Steven Bogaerts, David Leake
Research indicates that impasse-driven learning can have important benefits for improving student mastery of material. When students recognize gaps in their understanding of a concept, attempt self-explanations to resolve the impasses, and then receive further assistance from an instructor, the concept is more likely to be learned than without the impasse or self-explanation. This paper proposes that AI programming assignments be designed to encourage useful impasses and self-explanation, by (1) guiding student attention levels to increase students' scrutiny of areas important to pedagogical goals and 2) prompting fruitful expectation failures. It presents general guidelines for managing student attention levels when designing programming assignments, and describes how this strategy can be operationalized through the use of code frameworks. It illustrates the approach with concrete examples from sample AI assignments.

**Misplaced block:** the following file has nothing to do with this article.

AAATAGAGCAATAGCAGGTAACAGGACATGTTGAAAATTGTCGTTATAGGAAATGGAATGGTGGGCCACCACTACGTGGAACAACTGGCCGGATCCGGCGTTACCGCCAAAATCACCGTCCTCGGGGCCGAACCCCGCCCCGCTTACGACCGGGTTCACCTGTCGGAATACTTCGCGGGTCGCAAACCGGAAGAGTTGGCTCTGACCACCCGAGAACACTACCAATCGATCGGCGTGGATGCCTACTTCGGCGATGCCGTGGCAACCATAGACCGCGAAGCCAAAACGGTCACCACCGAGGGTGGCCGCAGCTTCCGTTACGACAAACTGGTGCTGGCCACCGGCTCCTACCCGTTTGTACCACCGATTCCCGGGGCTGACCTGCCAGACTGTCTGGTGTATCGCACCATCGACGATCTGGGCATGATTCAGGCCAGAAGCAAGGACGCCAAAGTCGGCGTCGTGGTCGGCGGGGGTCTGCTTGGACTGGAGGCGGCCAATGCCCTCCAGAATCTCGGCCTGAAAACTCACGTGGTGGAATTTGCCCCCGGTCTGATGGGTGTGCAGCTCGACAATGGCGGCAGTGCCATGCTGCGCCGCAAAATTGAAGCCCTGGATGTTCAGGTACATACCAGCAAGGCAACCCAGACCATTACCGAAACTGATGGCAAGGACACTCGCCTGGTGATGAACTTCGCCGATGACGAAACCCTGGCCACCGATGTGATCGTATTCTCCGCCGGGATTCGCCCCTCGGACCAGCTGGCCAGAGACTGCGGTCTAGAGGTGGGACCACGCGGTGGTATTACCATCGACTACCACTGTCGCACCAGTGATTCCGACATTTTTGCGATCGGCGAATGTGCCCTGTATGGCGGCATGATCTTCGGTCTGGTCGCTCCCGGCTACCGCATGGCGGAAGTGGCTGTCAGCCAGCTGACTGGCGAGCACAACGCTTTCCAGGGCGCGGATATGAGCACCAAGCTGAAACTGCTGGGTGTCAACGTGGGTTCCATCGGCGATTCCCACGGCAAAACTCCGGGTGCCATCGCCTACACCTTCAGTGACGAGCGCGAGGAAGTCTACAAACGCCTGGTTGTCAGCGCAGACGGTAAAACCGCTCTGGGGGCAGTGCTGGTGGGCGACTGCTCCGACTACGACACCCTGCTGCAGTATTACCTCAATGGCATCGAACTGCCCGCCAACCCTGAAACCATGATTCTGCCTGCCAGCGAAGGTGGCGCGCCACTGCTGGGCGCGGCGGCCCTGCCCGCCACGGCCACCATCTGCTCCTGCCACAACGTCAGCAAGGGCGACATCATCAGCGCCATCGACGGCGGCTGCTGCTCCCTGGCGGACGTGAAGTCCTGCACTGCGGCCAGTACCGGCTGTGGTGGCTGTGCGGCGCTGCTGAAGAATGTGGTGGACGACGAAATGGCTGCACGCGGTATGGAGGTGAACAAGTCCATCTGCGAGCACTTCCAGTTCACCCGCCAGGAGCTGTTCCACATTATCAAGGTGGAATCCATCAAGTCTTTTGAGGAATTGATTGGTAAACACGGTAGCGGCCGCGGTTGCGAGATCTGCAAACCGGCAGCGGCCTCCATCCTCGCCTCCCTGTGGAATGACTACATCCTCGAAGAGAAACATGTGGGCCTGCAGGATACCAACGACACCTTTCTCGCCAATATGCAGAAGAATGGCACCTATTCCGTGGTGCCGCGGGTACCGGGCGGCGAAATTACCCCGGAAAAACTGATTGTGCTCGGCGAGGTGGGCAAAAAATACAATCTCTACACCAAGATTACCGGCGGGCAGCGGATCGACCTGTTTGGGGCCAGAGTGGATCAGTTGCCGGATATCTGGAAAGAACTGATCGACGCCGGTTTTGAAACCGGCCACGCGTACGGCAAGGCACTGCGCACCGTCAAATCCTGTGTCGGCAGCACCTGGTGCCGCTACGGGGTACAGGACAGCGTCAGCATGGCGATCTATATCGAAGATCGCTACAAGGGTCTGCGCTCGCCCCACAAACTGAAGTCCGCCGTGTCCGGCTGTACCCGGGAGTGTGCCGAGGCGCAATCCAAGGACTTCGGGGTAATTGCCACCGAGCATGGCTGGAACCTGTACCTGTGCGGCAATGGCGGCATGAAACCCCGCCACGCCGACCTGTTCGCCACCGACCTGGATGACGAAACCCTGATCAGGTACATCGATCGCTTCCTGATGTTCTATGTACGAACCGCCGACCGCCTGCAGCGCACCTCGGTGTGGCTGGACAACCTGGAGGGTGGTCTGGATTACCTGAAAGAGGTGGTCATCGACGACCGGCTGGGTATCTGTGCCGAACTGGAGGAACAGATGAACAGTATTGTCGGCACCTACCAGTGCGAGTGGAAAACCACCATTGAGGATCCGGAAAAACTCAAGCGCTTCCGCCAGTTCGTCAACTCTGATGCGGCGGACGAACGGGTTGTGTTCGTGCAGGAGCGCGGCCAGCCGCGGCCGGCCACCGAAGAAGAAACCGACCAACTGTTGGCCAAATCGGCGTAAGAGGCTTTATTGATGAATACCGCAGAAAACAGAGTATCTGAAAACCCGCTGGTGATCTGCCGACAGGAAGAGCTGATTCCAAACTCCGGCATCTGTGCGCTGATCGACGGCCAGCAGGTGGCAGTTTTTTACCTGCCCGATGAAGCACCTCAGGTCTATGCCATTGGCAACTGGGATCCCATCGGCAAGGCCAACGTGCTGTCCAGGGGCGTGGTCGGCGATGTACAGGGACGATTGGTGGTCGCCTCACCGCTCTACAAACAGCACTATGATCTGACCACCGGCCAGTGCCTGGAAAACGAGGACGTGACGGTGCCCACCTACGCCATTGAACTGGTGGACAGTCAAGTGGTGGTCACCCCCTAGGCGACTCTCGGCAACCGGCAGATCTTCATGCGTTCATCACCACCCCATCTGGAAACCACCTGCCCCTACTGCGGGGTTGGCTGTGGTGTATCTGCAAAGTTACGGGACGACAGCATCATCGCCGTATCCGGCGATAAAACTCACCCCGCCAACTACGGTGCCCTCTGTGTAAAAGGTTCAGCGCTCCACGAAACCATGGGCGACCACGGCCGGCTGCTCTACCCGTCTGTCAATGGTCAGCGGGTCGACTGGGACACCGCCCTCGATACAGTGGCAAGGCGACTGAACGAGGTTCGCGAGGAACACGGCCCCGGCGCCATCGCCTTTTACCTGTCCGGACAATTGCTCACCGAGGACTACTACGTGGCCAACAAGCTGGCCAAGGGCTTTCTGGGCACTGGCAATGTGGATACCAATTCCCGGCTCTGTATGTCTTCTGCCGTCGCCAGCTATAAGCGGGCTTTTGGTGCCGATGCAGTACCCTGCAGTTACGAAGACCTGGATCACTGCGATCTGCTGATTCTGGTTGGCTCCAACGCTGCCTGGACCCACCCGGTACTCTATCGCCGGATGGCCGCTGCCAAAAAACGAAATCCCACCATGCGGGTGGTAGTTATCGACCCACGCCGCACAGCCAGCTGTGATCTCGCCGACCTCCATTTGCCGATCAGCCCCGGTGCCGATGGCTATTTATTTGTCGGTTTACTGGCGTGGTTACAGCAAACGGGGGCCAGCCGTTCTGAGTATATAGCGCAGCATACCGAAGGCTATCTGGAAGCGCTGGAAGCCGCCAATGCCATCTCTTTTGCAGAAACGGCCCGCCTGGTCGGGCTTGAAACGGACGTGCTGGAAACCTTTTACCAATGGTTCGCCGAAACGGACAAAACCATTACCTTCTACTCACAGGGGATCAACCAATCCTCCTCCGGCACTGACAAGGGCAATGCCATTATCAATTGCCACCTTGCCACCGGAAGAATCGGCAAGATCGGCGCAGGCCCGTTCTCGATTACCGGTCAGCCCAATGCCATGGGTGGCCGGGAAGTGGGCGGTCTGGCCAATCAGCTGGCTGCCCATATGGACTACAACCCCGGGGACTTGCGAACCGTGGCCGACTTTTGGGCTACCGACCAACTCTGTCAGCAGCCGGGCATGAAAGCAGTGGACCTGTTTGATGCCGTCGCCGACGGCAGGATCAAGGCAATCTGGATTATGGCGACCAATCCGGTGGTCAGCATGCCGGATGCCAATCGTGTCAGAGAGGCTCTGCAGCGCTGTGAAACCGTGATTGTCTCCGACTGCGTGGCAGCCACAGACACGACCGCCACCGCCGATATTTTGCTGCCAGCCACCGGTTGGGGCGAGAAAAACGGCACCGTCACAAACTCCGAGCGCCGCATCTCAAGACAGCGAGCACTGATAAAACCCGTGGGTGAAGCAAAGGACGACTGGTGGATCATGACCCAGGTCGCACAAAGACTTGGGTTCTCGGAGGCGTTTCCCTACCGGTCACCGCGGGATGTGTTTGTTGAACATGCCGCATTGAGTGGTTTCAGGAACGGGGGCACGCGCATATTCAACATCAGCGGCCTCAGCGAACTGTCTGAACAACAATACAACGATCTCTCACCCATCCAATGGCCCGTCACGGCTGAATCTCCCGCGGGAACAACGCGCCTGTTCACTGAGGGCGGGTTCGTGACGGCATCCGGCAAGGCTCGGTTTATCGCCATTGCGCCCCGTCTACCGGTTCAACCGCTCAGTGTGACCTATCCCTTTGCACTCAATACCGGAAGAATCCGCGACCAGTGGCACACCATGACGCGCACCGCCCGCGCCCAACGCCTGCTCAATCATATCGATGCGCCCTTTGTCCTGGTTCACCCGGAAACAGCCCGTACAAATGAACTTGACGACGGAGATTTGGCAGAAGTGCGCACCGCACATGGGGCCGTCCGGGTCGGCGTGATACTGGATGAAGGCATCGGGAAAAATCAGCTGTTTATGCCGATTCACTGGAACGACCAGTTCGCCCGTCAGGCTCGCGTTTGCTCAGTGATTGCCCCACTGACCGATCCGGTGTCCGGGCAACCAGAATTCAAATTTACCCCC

Subjects: 1.3 Computer-Aided Education; 3.1 Case-Based Reasoning
Submitted: Feb 13, 2006